How does Grey Market Frauds Work in Indian Stock Exchanges

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Indiaforensic Media
Indiaforensic Media
Forensic Accounting in India started with one word - Indiaforensic.

In the intricate world of the stock market, where fortunes are made and lost with the click of a button, the initial public offering (IPO) market is particularly susceptible to manipulation. Recent events in India, as exposed by the Securities and Exchange Board of India (SEBI), have once again raised concerns about the shadowy practices that surround IPO price manipulation. In this article, we delve into the mechanics of how the grey market is utilized to manipulate IPO stock markets, shedding light on the tactics employed by those involved.

The Murky World of IPO Price Manipulation

IPOs are a means for companies to raise capital by issuing shares to the public for the first time. However, the process can be hijacked by unscrupulous operators who aim to inflate stock prices artificially. Here’s how it unfolds:

  1. Targeting Mid and Small-Sized Public Issues: Manipulators often steer clear of high-profile IPOs and instead focus on mid and small-sized offerings, which are easier to manipulate due to their lower investor bases.
  2. Collaboration with Investment Banks: Promoters sometimes partner with investment banks that assure the success of the IPO, regardless of market conditions. These banks may even price the issue higher than its actual value.
  3. Cornering Shares Through Multiple Applications: Manipulators may submit multiple applications for shares, exploiting the lack of circuit filters on listing day to control prices.
  4. Utilizing the Grey Market: To further distort supply and demand dynamics, manipulators turn to the grey market. Here, high-net-worth individuals, market operators, brokers, and merchant bankers secretly corner shares through unofficial means.

The Role of Grey Market

Grey market can be used in three methods to manipulate the stock market prices viz. cornering shares, creating artificial demand, and in some instances to even shortsell.

Cornering shares

Operators can corner shares in the grey market by buying them in bulk from investors who are willing to sell their shares before the stock lists on the stock exchange. This can be done for a variety of reasons, such as if the investor wants to book profits early or if they are not confident about the long-term prospects of the company.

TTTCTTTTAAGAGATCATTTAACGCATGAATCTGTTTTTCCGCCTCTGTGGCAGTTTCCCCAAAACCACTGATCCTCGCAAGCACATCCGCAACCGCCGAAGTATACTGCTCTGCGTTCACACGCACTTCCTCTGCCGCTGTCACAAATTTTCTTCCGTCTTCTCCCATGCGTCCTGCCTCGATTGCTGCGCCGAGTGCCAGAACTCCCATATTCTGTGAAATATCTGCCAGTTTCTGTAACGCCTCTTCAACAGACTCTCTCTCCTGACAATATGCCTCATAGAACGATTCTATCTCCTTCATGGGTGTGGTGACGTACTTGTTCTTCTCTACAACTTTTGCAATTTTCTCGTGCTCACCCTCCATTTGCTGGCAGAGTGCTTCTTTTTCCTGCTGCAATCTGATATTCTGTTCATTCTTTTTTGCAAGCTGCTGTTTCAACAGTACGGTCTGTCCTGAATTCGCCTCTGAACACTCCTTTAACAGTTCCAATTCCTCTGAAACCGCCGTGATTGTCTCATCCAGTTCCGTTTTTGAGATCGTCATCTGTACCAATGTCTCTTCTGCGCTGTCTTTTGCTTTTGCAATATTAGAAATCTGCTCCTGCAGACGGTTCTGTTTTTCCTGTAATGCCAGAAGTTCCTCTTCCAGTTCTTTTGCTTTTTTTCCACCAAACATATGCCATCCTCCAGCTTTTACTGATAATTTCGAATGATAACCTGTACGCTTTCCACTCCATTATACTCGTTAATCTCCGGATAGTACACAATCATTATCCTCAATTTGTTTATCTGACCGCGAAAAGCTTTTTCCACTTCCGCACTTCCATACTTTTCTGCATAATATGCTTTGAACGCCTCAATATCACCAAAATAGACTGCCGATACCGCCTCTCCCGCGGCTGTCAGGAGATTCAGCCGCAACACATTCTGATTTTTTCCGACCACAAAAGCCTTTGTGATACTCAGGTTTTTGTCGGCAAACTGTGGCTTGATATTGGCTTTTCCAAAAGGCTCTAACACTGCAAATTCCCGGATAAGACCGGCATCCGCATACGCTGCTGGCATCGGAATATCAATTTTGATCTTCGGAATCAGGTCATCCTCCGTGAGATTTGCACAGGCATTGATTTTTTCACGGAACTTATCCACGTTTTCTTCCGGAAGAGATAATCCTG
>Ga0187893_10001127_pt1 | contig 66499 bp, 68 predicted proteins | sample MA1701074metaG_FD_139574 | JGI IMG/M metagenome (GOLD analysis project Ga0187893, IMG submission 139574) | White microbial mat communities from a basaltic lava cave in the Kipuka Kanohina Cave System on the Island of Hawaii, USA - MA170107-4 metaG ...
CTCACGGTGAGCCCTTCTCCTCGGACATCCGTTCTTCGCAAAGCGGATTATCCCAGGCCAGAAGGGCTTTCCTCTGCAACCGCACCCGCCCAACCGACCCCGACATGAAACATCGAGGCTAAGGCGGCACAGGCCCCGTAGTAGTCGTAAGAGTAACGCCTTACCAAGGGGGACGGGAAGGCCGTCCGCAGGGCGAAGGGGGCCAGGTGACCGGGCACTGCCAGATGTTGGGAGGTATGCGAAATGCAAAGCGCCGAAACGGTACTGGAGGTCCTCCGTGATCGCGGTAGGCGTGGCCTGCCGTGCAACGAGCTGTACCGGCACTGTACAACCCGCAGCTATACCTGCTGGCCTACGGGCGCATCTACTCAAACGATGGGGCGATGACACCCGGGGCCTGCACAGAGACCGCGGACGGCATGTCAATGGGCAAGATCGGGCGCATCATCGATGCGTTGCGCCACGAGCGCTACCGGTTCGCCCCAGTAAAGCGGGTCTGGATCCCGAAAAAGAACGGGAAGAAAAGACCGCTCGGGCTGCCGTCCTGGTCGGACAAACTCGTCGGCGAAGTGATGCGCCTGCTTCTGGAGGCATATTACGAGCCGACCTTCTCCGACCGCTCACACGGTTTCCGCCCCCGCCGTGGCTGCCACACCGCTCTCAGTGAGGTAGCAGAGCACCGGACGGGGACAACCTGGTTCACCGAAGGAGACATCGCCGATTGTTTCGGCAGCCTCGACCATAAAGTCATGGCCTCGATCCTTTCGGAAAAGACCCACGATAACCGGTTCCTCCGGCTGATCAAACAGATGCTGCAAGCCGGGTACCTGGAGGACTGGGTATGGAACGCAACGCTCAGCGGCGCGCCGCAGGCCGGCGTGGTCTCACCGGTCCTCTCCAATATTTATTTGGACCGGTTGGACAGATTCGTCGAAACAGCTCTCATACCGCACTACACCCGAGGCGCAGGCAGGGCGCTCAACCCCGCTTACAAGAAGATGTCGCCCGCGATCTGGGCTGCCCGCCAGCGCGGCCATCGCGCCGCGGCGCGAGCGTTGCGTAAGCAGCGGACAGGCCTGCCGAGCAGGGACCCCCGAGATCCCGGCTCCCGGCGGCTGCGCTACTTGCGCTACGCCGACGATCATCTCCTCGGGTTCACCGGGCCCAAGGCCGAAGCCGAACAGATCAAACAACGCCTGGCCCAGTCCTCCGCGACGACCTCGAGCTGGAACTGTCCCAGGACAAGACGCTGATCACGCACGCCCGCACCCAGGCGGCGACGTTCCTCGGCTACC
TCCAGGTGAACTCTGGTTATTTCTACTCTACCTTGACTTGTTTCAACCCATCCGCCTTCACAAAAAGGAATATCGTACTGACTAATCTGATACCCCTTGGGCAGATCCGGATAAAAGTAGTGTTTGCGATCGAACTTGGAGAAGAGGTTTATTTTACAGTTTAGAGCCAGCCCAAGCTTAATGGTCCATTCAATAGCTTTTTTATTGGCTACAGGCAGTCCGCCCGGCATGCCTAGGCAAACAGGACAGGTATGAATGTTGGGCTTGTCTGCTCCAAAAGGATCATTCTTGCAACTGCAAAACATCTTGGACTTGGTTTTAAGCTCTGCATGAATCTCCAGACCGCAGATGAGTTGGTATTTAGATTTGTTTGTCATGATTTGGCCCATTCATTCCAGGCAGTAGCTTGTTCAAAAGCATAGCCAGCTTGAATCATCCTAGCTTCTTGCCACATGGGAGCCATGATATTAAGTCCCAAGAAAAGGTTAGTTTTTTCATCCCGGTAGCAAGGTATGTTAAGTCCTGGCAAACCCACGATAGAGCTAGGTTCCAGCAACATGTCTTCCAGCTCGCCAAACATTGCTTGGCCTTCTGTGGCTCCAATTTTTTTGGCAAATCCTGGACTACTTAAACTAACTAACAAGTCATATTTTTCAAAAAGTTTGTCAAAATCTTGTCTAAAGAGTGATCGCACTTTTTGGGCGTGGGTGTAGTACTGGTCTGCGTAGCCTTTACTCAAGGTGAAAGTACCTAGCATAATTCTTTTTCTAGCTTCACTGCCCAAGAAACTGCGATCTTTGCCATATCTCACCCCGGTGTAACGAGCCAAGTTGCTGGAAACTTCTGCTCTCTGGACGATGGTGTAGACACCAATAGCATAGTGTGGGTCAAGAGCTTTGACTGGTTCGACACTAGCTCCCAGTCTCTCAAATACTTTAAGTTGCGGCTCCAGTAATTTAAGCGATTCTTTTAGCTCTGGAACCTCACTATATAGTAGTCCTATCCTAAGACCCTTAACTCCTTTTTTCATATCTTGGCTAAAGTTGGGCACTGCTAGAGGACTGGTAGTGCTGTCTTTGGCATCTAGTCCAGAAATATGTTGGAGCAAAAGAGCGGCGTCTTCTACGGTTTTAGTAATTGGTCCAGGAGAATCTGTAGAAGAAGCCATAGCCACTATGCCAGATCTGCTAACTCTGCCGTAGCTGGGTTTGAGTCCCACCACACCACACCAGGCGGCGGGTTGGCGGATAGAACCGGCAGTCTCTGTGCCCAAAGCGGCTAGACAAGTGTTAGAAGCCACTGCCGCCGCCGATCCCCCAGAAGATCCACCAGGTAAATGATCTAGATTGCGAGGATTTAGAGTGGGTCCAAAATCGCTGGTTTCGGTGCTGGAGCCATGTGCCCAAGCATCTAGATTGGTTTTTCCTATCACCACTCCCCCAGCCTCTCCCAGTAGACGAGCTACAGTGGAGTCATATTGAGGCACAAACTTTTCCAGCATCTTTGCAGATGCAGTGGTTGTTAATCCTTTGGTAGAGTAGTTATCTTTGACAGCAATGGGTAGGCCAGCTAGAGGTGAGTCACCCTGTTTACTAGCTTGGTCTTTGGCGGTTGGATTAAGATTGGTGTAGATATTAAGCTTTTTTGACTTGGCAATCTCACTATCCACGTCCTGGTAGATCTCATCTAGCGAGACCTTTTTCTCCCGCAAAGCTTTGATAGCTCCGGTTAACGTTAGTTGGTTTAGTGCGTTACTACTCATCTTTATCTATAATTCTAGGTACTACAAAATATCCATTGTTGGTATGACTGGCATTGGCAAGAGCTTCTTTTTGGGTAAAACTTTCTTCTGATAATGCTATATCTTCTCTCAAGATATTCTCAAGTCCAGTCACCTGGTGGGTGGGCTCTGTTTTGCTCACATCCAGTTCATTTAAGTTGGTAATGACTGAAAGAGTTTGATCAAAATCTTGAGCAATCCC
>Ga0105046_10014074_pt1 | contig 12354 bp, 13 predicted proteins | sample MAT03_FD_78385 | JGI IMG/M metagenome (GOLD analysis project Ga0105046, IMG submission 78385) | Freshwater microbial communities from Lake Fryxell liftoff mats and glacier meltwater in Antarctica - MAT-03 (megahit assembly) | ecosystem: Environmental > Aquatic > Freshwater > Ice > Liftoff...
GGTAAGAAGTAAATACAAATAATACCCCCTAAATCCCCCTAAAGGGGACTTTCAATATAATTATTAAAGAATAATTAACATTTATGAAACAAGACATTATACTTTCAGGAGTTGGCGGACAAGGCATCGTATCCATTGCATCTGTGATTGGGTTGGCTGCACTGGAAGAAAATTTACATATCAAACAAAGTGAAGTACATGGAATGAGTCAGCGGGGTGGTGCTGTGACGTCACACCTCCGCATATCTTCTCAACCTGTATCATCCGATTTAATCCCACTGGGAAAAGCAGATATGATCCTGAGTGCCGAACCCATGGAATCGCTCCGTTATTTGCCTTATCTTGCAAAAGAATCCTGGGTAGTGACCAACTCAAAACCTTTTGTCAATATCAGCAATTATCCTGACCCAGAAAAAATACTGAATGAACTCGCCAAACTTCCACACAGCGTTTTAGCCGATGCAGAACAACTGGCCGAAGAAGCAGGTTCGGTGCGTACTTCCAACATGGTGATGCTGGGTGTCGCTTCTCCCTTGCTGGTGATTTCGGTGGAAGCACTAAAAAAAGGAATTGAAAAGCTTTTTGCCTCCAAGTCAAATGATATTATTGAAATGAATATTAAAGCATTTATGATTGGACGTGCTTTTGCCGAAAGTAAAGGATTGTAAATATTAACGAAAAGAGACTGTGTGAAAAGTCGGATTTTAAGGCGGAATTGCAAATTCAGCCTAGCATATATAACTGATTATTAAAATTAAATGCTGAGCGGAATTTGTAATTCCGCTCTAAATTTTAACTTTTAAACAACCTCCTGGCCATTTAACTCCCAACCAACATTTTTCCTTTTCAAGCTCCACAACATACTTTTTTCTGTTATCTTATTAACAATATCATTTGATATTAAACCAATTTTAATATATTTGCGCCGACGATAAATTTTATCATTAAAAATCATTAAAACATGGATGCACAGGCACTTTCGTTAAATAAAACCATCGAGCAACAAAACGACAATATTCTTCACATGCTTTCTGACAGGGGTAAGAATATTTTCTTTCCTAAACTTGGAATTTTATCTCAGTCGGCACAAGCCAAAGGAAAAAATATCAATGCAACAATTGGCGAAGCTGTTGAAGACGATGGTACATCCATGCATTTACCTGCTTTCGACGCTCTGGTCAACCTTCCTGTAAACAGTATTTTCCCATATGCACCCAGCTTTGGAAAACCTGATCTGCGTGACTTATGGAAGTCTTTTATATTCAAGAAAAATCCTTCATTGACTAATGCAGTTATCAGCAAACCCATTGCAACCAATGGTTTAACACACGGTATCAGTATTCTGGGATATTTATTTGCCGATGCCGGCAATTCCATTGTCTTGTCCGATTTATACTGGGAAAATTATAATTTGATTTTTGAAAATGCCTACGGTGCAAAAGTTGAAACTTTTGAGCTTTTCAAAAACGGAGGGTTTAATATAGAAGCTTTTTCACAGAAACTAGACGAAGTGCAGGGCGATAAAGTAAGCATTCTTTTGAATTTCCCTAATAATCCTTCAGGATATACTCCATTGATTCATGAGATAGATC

Once the operators have cornered a large number of shares, they can control the price of the stock once it lists on the stock exchange. They can do this by placing large buy orders, which will drive up the price, or by placing large sell orders, which will drive down the price.

This can be harmful to retail investors because it can make it difficult for them to get a fair price for their shares. It can also lead to artificial volatility in the stock price, which can make it difficult for investors to make informed investment decisions.

Creating artificial demand

Operators can create artificial demand for a stock in the grey market by placing fake buy orders. This can be done through a variety of methods, such as using multiple brokerage accounts or using fake identities.

When retail investors see that there is strong demand for a stock in the grey market, they may be more likely to subscribe to the IPO. This can further drive up the demand for the stock and lead to a higher listing price.

This can be harmful to retail investors. They may end up paying a higher price for the stock than it is actually worth. It can also lead to a bubble in the stock market, which can eventually burst. It causes significant losses for investors.

Short selling

Short selling is a practice where an investor sells shares that they do not own. To do this, the investor borrows shares from a broker and sells them on the open market. Moreover, the investor then agrees to buy back the shares at a later date and return them to the broker.

If the stock price falls after the investor has sold the shares, the investor can buy back the shares at a lower price and return them to the broker. This allows the investor to make a profit on the difference in price.

Operators can use short selling to manipulate the stock market by short-selling a stock in the grey market before it is listed on the stock exchange. Operators make a profit by buying back when the shares trade at a lower price.

This can be harmful to retail investors because it can drive down the stock price and make it difficult for them to sell their shares at a profit. It can also lead to a bear market in the stock market, which can cause significant losses for investors.

It is important to note that these schemes are illegal. Additionally, the operators who are caught engaging in these activities can face serious penalties, including imprisonment.

The Certified Stock Market Forensic Accountant course is one of the most advanced certification courses that deals with these type of scams and educate investors about the different methods.

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